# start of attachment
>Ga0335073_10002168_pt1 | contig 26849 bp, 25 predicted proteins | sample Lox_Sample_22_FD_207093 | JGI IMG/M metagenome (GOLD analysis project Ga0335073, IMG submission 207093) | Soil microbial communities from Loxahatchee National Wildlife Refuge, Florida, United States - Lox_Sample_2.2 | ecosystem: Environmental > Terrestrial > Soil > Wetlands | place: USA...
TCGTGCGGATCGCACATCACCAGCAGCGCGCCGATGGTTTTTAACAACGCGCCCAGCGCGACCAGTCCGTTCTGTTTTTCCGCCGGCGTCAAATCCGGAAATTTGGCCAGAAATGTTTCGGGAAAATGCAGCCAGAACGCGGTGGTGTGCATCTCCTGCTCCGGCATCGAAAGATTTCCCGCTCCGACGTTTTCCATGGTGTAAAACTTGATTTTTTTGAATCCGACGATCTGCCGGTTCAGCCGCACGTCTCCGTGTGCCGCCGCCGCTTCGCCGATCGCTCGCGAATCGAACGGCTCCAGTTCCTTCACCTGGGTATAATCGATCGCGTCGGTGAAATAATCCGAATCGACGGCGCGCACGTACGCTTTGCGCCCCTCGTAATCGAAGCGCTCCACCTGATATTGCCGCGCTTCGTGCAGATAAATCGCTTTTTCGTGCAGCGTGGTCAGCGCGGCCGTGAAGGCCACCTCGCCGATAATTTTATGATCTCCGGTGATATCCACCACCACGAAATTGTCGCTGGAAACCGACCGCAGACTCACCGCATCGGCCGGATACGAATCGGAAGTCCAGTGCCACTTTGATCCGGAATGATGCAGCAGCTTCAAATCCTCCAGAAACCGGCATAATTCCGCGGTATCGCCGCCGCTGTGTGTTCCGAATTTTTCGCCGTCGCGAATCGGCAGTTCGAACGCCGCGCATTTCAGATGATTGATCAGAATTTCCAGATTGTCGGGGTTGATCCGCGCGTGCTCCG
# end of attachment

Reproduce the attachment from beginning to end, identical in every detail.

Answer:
>Ga0335073_10002168_pt1 | contig 26849 bp, 25 predicted proteins | sample Lox_Sample_22_FD_207093 | JGI IMG/M metagenome (GOLD analysis project Ga0335073, IMG submission 207093) | Soil microbial communities from Loxahatchee National Wildlife Refuge, Florida, United States - Lox_Sample_2.2 | ecosystem: Environmental > Terrestrial > Soil > Wetlands | place: USA...
TCGTGCGGATCGCACATCACCAGCAGCGCGCCGATGGTTTTTAACAACGCGCCCAGCGCGACCAGTCCGTTCTGTTTTTCCGCCGGCGTCAAATCCGGAAATTTGGCCAGAAATGTTTCGGGAAAATGCAGCCAGAACGCGGTGGTGTGCATCTCCTGCTCCGGCATCGAAAGATTTCCCGCTCCGACGTTTTCCATGGTGTAAAACTTGATTTTTTTGAATCCGACGATCTGCCGGTTCAGCCGCACGTCTCCGTGTGCCGCCGCCGCTTCGCCGATCGCTCGCGAATCGAACGGCTCCAGTTCCTTCACCTGGGTATAATCGATCGCGTCGGTGAAATAATCCGAATCGACGGCGCGCACGTACGCTTTGCGCCCCTCGTAATCGAAGCGCTCCACCTGATATTGCCGCGCTTCGTGCAGATAAATCGCTTTTTCGTGCAGCGTGGTCAGCGCGGCCGTGAAGGCCACCTCGCCGATAATTTTATGATCTCCGGTGATATCCACCACCACGAAATTGTCGCTGGAAACCGACCGCAGACTCACCGCATCGGCCGGATACGAATCGGAAGTCCAGTGCCACTTTGATCCGGAATGATGCAGCAGCTTCAAATCCTCCAGAAACCGGCATAATTCCGCGGTATCGCCGCCGCTGTGTGTTCCGAATTTTTCGCCGTCGCGAATCGGCAGTTCGAACGCCGCGCATTTCAGATGATTGATCAGAATTTCCAGATTGTCGGGGTTGATCCGCGCGTGCTCCG